CHIDEYA: But Patrice, you know, there's something more than a little strange about people being convicted and then asking to preach the gospel of, you know, turning around. And I'm thinking here of Method Man. He was convicted. He's another rapper, popular rapper from the Wu-Tan clan. He was busted holding marijuana last year and sentenced to talk to New York City high school kids and tell them not to smoke weed. Now, this is the man who's lied about smoking weed. He did the stone movie "How High." I don't know if he walked into the classroom with a wink-wink while he was talking about, you know - I mean how high were the people who sentenced him when they asked him to do that kind of community service?

Ms. YURSIK: I think, I mean I'm sure somebody behind the scenes thought it was a little amusing to be sending Method Man of all people to do an anti-drug just-say-no type thing. But you know, sometimes maybe those are the people who you need to hear from versus, you know, the clean cut, you know, I've always been a good person and led the straight and narrow path, like those are the people who might reach a kid like that more than anybody else. I think, you know, if TI walks into your classroom, you might be more likely to listen to him as versus, I don't even know who's a clean rapper anymore. I don't know, like a Will Smith type guy who you can't relate to at all.

CHIDEYA: Well, you know, I want to reintroduce the Bloggers Roundtable in case anyone is just tuning in with me on today's Bloggers Roundtable. We've got political commentator Jasmyne Cannick of Jasmynecannick.com and Patrice Elizabeth Grell Yursik of Afrobella.com, Robert Redding who publishes the Reddingnewsreview.com.

We have been talking about hip-hop and all of the various manifestations of bad behavior. But there's a flip side, which is when politics and rap can and do mix, and there is a little bit more of a positive or political side to it, the rap star Big Boy, half of Atlanta's dynamic duo OutKast, is working on a new album. He's got a single, "Royal Flush," and it includes some political verses. You know, he says impeach the president because he don't think before he talk. Iraq got that now he's gunning for Iran. Rob, you do a lot of writing about politics, and this song caught your attention. Why does it have you excited?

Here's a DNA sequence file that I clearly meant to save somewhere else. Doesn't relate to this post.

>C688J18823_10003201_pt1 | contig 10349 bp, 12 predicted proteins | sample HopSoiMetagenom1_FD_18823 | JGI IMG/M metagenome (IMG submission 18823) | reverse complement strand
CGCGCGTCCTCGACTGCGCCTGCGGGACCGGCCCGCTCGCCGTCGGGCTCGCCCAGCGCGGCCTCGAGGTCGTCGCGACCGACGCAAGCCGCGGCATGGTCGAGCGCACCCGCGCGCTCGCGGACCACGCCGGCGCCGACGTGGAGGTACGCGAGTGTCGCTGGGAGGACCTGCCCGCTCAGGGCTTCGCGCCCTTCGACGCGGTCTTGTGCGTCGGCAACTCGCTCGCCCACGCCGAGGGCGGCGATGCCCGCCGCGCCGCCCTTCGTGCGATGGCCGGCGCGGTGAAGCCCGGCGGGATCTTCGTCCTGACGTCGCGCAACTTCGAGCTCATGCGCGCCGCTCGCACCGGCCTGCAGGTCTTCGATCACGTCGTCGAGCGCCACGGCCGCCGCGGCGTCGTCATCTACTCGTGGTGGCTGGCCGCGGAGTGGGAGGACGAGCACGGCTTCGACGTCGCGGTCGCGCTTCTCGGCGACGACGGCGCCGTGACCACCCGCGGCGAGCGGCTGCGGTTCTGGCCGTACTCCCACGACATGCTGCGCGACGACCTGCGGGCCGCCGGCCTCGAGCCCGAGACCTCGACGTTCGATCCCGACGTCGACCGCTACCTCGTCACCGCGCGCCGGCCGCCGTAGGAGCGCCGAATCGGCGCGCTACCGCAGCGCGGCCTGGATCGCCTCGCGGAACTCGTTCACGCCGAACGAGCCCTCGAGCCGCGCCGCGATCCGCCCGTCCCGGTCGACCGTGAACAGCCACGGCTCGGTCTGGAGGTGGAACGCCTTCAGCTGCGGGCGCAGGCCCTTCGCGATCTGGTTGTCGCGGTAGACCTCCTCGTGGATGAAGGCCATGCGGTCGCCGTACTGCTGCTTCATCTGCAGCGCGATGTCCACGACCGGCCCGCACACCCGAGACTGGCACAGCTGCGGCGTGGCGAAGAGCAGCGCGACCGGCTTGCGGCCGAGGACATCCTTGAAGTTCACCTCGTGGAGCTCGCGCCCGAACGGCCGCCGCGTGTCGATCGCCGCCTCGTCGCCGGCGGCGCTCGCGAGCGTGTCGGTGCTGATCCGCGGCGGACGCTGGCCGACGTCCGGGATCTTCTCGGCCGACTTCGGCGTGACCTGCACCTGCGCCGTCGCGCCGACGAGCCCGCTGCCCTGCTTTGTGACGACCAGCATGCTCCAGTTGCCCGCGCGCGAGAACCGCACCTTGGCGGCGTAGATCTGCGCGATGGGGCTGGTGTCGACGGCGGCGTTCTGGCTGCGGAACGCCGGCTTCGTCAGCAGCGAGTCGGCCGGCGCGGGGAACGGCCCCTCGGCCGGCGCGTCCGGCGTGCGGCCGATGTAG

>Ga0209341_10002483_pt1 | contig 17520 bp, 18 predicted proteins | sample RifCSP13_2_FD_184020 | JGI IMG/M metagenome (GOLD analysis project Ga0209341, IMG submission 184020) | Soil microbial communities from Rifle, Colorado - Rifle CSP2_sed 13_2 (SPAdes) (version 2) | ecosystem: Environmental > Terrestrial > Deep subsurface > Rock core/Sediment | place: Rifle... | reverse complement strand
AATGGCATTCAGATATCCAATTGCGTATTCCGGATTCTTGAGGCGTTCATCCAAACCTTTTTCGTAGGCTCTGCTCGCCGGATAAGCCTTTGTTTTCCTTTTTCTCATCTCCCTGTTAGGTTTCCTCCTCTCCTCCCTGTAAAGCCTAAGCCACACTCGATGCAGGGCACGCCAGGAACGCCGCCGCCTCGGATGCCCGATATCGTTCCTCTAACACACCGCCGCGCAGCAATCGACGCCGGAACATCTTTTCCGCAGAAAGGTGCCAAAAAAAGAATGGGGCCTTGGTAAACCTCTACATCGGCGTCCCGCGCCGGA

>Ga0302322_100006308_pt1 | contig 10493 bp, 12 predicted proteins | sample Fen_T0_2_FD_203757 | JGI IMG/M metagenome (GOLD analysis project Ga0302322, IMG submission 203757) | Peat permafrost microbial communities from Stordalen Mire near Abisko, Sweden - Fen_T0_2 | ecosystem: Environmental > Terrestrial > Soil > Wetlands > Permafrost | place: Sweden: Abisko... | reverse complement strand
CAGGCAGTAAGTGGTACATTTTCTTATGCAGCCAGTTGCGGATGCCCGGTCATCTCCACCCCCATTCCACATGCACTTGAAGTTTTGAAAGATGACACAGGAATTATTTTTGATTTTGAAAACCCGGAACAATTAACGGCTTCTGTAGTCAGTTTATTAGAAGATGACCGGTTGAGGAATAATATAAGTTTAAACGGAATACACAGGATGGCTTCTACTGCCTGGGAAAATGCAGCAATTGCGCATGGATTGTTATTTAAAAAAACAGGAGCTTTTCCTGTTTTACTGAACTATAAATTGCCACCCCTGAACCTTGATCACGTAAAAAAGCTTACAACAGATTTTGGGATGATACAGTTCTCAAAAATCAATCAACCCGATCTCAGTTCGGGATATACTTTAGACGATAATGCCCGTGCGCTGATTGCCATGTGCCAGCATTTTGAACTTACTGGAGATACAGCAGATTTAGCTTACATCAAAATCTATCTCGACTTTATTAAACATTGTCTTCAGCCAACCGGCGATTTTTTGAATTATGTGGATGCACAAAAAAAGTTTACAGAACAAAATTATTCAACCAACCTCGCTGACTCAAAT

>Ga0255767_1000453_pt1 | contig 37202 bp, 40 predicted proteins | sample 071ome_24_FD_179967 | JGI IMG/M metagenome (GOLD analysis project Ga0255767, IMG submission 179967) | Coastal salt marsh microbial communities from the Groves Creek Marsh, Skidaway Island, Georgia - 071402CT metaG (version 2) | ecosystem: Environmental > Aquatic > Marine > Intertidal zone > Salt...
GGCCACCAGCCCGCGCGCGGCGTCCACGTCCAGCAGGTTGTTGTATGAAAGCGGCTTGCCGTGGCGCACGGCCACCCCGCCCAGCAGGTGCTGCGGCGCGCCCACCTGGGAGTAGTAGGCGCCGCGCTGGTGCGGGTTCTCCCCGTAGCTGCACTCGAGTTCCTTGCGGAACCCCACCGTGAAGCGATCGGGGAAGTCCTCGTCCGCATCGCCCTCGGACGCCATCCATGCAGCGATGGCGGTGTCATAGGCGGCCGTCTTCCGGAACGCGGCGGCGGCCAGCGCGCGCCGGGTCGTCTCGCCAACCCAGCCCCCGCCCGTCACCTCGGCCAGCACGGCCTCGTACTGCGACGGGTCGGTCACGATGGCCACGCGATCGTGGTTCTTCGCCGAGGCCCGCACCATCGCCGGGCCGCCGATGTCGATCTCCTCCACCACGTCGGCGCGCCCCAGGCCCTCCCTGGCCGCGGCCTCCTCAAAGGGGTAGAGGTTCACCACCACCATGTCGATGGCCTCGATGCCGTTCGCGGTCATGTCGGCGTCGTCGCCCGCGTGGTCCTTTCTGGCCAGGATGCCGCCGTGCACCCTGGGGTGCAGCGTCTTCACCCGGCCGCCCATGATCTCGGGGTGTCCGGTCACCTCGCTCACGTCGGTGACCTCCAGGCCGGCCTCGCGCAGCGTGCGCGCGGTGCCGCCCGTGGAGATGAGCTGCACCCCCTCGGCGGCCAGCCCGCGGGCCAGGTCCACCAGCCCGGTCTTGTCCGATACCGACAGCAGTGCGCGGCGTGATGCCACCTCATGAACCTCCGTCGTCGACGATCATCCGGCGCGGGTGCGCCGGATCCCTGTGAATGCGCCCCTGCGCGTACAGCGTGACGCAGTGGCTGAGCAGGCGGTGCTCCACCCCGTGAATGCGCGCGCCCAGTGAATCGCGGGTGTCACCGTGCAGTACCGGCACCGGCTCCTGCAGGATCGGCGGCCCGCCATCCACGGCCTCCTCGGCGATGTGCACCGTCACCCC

Mr. REDDING: Well, because also I have a hip-hop background. I used to do a lot of work from Georgia and Louisiana in terms of hip-hop radio and I actually had a hip-hop label one time ago, believe it or not, before I got into politics. So I know the music of OutKast very well. So when I heard this, I said this is a natural progression, it seems, like for OutKast at this point, because he's made some political statements after "Speaker Box," their last album that they did together. Of course this is his album. So I found it significant when I heard it on Greg Street's show in Atlanta when I was listening online, and I said this is something that has to be written about. And I think the New York Times is now writing a piece about it in their issue of their newspaper. And I think it's news because OutKast is one of those groups that's extremely popular and Big Boy making statements like this is something that people need to know about, that rap is kind of finding its legs. People are getting older and getting a little bit more conscious.

CHIDEYA: Jasmyne, what do you think about the whole hip-hop politics movement? Is it going to be big in 2008? You know, you had P. Diddy's, you know, whole citizen change movement four years ago. Are you getting the sense that there's a grassroots swell of people who were willing to bring this to the table?

Ms. CANNICK: Well, you know, there's always been sort of an underground, you know, political movement in rap. I mean, it just hasn't always reached the mainstream airwaves. And I think - I haven't heard the track yet, but I'm definitely going to check it out - but I think - and I'm a die-hard OutKast fan as well.